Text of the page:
At this point, I’m going to be going with the assumption that the net-net  answer is “hire more developers”. (Note: Assumption)

If the Code View is the only available view in SharePoint Designer, and existing functionality has been implemented with XSL-driven Web Parts, such as Content Query Web Parts (CQWPs) and Data View Web Parts (DVWPs), then there are two main options:

  1. Maintain the DVWP in Code View, which requires an XSL able developer. This is not at all easy. The XSL that SharePoint Designer generates – it is essentially playing a code generator role here – is horrible. There are some reasons for this that are legitimate: in order to be prepared for that next button you click on to change what you want to display in a DVWP, SharePoint Designer includes all sorts of stubs in its XSL For years, I’ve simply thrown away most of the SharePoint Designer -generated XSL and written my own because of this. However, altering existing DVWPs that have been implemented by power users become a development task going forward with 2013 even if a developer wasn’t needed before. It’ll have to be direct customization of the XSL in the Code View.
  2. Rearchitect the solution to use client-side processing. This is where Microsoft is clearly heading. The client-side push that started in SharePoint 2010 continues in 2013. Microsoft has expanded the Client Side Object Model (CSOM) and the REST Services. In many cases, the exact same functionality we have used DVWPs to build can be built with this new paradigm, but there will, of course, be cases where we have to make some trade-offs. Regardless, it becomes a developer task, as I can’t see many power users choosing to learn scripting.

If you follow me at all, you know that I love using client-side processing.with SharePoint to greatly improve the user experience (UX). The tools of the trade here are CSS, JavaScript and the many things that people have built to provide extended functionality, like jQuery, SPServices, and so many libraries, plugins, and add-ons it’s impossible to count. This is a great thing for SharePoint. As I’ve been saying for years now, it opens up SharePoint development to herds of new people who already have those Web development skills

But I also see a huge downside to this rush to client-siide development. The reason I coined the term “SharePoint’s Middle Tier” (OK, OK, I know most people hate the name – I can’t say it without the disclaimer) is that we do processing on the server *and* the client. We choose what makes the most sense in load distribution and put each chunk in the right place. Using a DVWP to do the heavy lifting of getting the initial load of data onto the page often covers a high percentage of use cases. Then we layer script (the other code) onto the page to provide behaviors and interactivity with the data without postbacks. By pushing for client-side processing exclusively, we lose that capability to architect well-balanced solutions (without cracking open Visual Studio – which Microsoft has started to discourage).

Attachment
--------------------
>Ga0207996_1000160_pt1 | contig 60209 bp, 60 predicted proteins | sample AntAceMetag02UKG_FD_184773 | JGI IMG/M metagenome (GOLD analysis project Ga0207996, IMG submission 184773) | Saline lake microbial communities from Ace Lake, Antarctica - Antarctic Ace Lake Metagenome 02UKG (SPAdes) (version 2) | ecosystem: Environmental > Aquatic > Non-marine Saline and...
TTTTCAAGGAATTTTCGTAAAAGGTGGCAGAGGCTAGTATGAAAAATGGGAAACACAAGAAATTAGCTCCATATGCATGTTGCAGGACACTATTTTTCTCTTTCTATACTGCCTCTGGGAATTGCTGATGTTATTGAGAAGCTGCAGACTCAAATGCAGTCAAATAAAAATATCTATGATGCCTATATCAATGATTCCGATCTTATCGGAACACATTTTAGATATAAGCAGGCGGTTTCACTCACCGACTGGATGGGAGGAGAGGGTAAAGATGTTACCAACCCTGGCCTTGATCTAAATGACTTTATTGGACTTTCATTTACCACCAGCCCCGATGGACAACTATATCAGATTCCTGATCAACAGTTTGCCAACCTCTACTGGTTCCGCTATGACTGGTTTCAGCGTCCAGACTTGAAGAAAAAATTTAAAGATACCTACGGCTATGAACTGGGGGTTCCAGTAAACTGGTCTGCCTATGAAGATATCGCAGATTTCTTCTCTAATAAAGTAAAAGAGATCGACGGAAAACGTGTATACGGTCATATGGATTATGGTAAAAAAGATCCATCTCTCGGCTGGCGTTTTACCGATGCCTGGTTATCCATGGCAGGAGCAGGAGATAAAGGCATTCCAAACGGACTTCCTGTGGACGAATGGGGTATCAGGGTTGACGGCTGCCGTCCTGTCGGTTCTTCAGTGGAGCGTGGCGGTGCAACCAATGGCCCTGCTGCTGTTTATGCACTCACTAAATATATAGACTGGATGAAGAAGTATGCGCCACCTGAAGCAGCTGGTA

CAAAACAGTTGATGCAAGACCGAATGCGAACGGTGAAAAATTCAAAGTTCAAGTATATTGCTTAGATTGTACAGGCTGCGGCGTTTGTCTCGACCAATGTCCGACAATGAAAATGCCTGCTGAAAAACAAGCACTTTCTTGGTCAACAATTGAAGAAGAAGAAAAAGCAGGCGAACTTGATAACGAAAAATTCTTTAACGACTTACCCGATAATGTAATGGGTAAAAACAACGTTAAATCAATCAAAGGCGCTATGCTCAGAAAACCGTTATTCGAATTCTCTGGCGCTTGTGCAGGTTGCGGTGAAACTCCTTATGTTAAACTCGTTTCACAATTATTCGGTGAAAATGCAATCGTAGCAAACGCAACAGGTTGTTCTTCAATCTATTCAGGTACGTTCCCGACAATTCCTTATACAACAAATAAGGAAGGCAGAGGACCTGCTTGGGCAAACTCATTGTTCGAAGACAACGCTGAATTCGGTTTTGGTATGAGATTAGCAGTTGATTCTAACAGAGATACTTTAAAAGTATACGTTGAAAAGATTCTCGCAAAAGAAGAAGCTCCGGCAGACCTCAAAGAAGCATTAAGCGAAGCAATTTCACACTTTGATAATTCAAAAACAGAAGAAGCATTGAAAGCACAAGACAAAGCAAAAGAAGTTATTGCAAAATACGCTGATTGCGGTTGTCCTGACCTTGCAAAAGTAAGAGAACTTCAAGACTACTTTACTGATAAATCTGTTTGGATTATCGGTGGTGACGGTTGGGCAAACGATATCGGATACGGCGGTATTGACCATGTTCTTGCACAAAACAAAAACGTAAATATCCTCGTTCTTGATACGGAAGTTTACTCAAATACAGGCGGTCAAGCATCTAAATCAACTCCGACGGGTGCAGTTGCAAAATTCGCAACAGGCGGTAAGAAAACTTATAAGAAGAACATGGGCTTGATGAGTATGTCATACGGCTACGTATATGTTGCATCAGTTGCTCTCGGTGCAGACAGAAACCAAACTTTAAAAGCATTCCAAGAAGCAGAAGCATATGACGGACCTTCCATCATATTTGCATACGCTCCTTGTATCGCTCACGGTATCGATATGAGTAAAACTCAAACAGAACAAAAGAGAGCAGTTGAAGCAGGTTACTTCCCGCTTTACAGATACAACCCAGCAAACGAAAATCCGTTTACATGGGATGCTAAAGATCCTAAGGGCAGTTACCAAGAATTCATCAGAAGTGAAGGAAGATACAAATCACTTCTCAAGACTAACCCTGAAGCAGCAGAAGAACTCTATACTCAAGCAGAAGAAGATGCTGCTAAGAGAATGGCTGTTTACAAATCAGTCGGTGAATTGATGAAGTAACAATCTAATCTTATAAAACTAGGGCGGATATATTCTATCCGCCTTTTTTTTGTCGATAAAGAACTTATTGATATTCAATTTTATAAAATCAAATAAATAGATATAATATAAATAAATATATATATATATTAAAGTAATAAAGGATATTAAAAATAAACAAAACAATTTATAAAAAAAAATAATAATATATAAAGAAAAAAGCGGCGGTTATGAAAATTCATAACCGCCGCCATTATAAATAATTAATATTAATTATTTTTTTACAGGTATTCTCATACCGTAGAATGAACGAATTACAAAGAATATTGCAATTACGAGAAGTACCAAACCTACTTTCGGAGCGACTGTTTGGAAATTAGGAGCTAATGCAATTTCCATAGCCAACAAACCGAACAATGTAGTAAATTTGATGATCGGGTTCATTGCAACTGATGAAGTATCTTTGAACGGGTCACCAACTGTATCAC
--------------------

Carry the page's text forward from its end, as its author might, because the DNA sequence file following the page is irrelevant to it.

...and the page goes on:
The biggest issue here is that we go from minimal error assistance – which is only shown in the Design or Split Views – to zero error assistance. Even a well-trained XSL developer or an XSL monkee like me will get zero error messages other than the essentially useless

Unable to display this Web Part. To troubleshoot the problem, open this Web page in a Windows SharePoint Services-compatible HTML editor such as Microsoft Office SharePoint Designer. If the problem persists, contact your Web server administrator.

error message in the browser and have to figure out what error we’ve introduced by feel.

Design and Split View for most of us who do this kind of work has nothing to do with “design”. The argument that SharePoint 2013’s new Design Manager allows us to design with something like Dreamweaver is somewhat specious. Instead, we use SharePoint Designer to develop real solutions using markup, DVWPs, script, etc. The Design View is where SharePoint Designer shows us what is going on. When I intentionally created a error in a DVWP to get the text for the error above, SharePoint Designer was telling me “This Web Part does not have a valid XSLT stylesheet: Error: A name was started with an invalid character. <<< “. That’s useful – I had added a couple extra < signs and it told me that I had. We totally lose that with no Design or Split View. The upshot of this is that there will be no reasonable way to build this type of solution or maintain existing ones. QED

Thus, we end up at option 2, which is a rearchitecting all the existing solutions which rely on development using the Design or Split Views. IT shops have used these methods as much as power users, at least at my clients, so it is my firm belief that this issue is going to be big and pervasive.

So, what’s the upshot of all of this? Well, if you plan to upgrade to SharePoint 2013 and have used the development methods I talk about here, then keep your eyes open to the level of effort it may require. Do a very careful inventory of solutions that you already have in place that were built using SharePoint Designer and think about what you will do with them in 2013. It’s not hopeless, but it’s going to be a lot of work.

The Content Query Web Part (CQWP) and the ddwrt Namespace

I’m positive I’ve run into this little issue before, but since I don’t seem to have done a post on it, I stymied myself again.

A client of mine spotted a nice post from Ben Tedder (@bentedder) showing how to Create a Classifieds Listing using SharePoint 2010. It uses a bunch of Content Query Web Part (CQWPs) to build up a sort of virtual bulletin board where people can post things they have for sale, help they need, upcoming community events, etc. Ben has been doing a lot of really cool stuff with SPServices, so I’m familiar with his stuff and know that the quality level is high.